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In New Hampshire, 71% of all homes, according to Livability, are owned. This number says a lot about the State’s booming housing market. It also shows just how many of its residents love where they live in, and a clearer picture of its overall livability.

And because people in NH know how important keeping their house and their personal property safe and secure is, most of them bypass the basic form of coverage. Instead, they opt for more robust New Hampshire homeowners insurance. And to help you understand why you should as well, here are just some of the top reasons.

Rate and frequency of flooding in the state

In the National Association of Insurance Commissioners homeowners insurance guide published in the official New Hampshire Government website, it states that one of the perils most policies don’t cover is flooding. This is actually one of the primary reasons a more extensive policy in the state comprises of the optional flooding coverage.

Note that New Hampshire has a diverse climate, ranging from uniform precipitation to warm and humid summers to wet and cold winters. While the state has its share of days allowing its residents to enjoy great weather, it’s still prone to flooding. A recent report from the New Hampshire Coastal Risks and Hazards Commission has found that climate change may considerably increase the rate and frequency of such incidents in the state.

Having sufficient flooding coverage is one way homeowners in NH, especially those living within its coastal areas, prepares for these potential effects of climate change.

Protection from damages and losses caused by various types of storms

Quite a number of severe storms passed and hit New Hampshire, as this list of Disaster Declarations from the Federal Emergency Management Agency compiled. As you can see, many of them fall under the “severe” classification (storms, winter storms, and snowstorms). Flooding also naturally follows a lot of these events.

All these storms, and even those that haven’t made it to the compilation, caused serious property damages and losses. Since no one wants to suffer from them again, more homeowners in the state have begun to see the value behind the optional coverage for these perils.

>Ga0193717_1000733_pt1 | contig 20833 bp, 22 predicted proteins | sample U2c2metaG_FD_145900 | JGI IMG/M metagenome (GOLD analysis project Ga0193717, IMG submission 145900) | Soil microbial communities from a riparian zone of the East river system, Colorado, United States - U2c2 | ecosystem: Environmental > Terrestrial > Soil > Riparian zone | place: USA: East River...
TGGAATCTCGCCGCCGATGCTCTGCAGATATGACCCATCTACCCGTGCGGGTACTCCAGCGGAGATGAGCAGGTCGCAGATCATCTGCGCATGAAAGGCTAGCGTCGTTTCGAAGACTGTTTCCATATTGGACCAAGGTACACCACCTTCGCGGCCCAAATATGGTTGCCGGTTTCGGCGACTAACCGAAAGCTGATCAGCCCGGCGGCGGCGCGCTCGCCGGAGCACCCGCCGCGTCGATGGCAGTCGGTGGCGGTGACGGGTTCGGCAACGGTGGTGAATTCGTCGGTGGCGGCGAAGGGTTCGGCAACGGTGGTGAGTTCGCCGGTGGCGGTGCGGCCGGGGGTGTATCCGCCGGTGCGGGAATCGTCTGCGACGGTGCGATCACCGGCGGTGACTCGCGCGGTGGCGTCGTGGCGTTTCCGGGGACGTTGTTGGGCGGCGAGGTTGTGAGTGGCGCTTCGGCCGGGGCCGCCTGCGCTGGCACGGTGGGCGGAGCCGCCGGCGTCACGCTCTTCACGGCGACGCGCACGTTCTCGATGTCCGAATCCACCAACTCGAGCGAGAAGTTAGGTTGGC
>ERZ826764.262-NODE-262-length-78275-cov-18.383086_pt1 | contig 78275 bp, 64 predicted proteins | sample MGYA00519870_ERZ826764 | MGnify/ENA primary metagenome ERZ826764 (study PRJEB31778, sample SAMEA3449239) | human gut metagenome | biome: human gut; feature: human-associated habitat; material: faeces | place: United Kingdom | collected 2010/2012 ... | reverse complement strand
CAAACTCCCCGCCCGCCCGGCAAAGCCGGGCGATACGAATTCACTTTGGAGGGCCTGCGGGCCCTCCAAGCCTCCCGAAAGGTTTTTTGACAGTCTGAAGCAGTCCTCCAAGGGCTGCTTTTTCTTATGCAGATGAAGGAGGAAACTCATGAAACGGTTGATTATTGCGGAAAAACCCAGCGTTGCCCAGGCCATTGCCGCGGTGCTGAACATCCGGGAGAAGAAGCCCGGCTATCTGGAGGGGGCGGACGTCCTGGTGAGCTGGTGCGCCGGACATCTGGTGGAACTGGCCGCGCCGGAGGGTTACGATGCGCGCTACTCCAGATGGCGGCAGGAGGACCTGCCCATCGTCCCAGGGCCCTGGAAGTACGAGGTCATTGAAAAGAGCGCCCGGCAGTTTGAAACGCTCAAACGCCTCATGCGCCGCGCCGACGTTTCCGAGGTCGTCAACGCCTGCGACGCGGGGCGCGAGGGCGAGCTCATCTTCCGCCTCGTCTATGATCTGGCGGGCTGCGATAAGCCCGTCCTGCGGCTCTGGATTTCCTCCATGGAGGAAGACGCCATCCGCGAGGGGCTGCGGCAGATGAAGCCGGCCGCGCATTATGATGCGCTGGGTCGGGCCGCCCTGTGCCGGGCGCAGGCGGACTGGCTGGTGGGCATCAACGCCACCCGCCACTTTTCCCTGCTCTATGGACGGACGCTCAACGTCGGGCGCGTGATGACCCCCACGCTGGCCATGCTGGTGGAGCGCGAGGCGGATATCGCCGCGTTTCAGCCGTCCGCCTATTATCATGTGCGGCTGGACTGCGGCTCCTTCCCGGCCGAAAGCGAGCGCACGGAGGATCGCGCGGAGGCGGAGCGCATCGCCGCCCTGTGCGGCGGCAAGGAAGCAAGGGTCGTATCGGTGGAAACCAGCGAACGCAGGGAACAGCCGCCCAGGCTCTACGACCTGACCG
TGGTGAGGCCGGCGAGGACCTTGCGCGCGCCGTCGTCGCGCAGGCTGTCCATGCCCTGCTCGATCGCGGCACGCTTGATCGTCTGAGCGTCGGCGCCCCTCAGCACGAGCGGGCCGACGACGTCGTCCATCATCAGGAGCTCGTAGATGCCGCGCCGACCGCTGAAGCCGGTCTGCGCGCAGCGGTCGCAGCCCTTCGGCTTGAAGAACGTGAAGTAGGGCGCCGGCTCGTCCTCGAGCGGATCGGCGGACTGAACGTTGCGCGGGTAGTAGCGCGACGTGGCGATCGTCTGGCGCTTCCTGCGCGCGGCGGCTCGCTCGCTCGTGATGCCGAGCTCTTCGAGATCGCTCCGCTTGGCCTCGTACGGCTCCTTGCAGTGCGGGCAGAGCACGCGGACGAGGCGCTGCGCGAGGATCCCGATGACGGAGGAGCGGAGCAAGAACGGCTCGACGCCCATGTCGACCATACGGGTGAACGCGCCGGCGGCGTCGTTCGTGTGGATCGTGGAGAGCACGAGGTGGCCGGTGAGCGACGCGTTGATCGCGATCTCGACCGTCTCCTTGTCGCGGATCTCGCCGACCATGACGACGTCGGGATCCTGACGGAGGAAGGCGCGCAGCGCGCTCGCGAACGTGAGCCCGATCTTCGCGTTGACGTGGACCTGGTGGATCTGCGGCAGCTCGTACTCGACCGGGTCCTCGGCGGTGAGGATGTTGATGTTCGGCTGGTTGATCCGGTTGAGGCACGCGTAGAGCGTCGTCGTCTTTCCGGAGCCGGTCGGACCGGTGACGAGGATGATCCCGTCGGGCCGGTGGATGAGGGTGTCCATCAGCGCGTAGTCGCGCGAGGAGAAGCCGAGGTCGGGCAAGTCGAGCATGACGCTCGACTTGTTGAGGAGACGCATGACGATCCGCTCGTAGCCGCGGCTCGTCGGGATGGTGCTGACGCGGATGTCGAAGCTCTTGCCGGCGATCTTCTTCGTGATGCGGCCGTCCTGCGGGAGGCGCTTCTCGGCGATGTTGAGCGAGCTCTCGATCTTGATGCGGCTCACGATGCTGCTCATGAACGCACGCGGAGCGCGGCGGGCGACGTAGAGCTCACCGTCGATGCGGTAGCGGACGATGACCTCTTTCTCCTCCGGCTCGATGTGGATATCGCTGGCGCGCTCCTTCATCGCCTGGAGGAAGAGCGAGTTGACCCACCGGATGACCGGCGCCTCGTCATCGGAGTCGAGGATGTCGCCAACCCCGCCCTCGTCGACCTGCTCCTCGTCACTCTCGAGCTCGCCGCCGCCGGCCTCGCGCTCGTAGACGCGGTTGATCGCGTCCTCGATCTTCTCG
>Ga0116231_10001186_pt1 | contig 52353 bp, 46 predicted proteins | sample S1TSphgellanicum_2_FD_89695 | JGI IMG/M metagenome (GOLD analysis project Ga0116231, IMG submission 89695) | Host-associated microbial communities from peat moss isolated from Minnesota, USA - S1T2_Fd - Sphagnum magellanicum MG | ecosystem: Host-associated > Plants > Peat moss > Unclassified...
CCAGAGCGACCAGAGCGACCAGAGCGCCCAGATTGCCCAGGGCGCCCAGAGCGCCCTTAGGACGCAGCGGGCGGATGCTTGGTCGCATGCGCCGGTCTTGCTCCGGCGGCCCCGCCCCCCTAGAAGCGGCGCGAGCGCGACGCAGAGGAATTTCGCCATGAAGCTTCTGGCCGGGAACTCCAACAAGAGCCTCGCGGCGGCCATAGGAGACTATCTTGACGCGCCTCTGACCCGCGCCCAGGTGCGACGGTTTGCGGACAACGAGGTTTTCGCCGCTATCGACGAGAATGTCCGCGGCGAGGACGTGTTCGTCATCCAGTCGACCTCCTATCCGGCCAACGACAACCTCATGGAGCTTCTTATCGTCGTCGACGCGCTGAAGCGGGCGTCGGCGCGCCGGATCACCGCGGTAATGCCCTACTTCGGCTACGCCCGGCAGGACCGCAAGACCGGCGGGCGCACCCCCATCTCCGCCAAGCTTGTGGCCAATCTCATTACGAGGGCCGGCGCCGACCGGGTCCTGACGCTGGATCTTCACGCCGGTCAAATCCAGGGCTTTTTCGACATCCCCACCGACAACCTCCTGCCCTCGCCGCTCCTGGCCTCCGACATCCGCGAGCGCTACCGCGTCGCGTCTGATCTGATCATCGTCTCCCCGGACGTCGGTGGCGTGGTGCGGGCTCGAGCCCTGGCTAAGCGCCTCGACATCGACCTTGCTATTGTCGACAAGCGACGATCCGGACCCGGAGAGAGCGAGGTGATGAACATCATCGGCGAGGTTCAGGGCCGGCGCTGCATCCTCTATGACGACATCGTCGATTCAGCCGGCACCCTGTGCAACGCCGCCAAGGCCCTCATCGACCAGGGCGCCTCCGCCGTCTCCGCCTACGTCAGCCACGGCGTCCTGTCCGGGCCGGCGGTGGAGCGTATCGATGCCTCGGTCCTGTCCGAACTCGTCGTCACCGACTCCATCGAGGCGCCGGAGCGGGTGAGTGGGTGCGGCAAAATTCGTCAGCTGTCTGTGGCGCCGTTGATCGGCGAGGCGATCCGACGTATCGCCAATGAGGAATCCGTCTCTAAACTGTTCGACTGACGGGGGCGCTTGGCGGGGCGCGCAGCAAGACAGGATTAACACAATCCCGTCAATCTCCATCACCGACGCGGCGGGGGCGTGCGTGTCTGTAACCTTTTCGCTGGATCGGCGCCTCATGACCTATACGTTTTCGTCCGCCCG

Flooding is one of the perils that most policies don’t cover according to the National Association of Insurance Commissioners Homeowners Insurance Guide, published in the official New Hampshire Government website.

Extremely helpful additional coverage for earthquakes

Although earthquakes don’t happen that frequently in New Hampshire, many of its citizens still include coverage for this peril in their homeowners insurance. They do so not just because basic forms don’t come with it, but also because they know the kind of protection such a coverage can provide them with.

The New Hampshire Department of Environmental Services (DES) cited that there are over 260 reported cases of earthquakes. It further stated that the earliest event that caused notable damages took place on the 29th of October, 1727. The next one happened in the year 1755. The one that hit the state in 1925 was the strongest, with a magnitude of 6.6.

Because of the effects that earthquakes have, researchers have conducted numerous studies with the aim of determining the frequency potential in NH. The DES advises that the state will continue to experience this natural phenomena with the same magnitude range and frequency.

The verdict on the worth of these optional coverages

Satisfying the requirements of your mortgage lender is an important responsibility you should take care of, which why you should carry a New Hampshire homeowners insurance policy. However, it is more important to protect your investments and assets. Because a basic form will just provide you with limited coverage, you should take a closer look at the above-mentioned optional coverages and consider including them in your policy, just like what many other NH residents have already done.

References:

https://www.nh.gov/insurance/consumers/documents/nh_home_guide.pdf

http://nhcrhc.stormsmart.org/files/2013/11/STAP-Report-Summary-WEB.pdf

https://www.fema.gov/disasters/grid/state-tribal-government/33

http://des.nh.gov/organization/commissioner/pip/factsheets/geo/documents/geo-3.pdf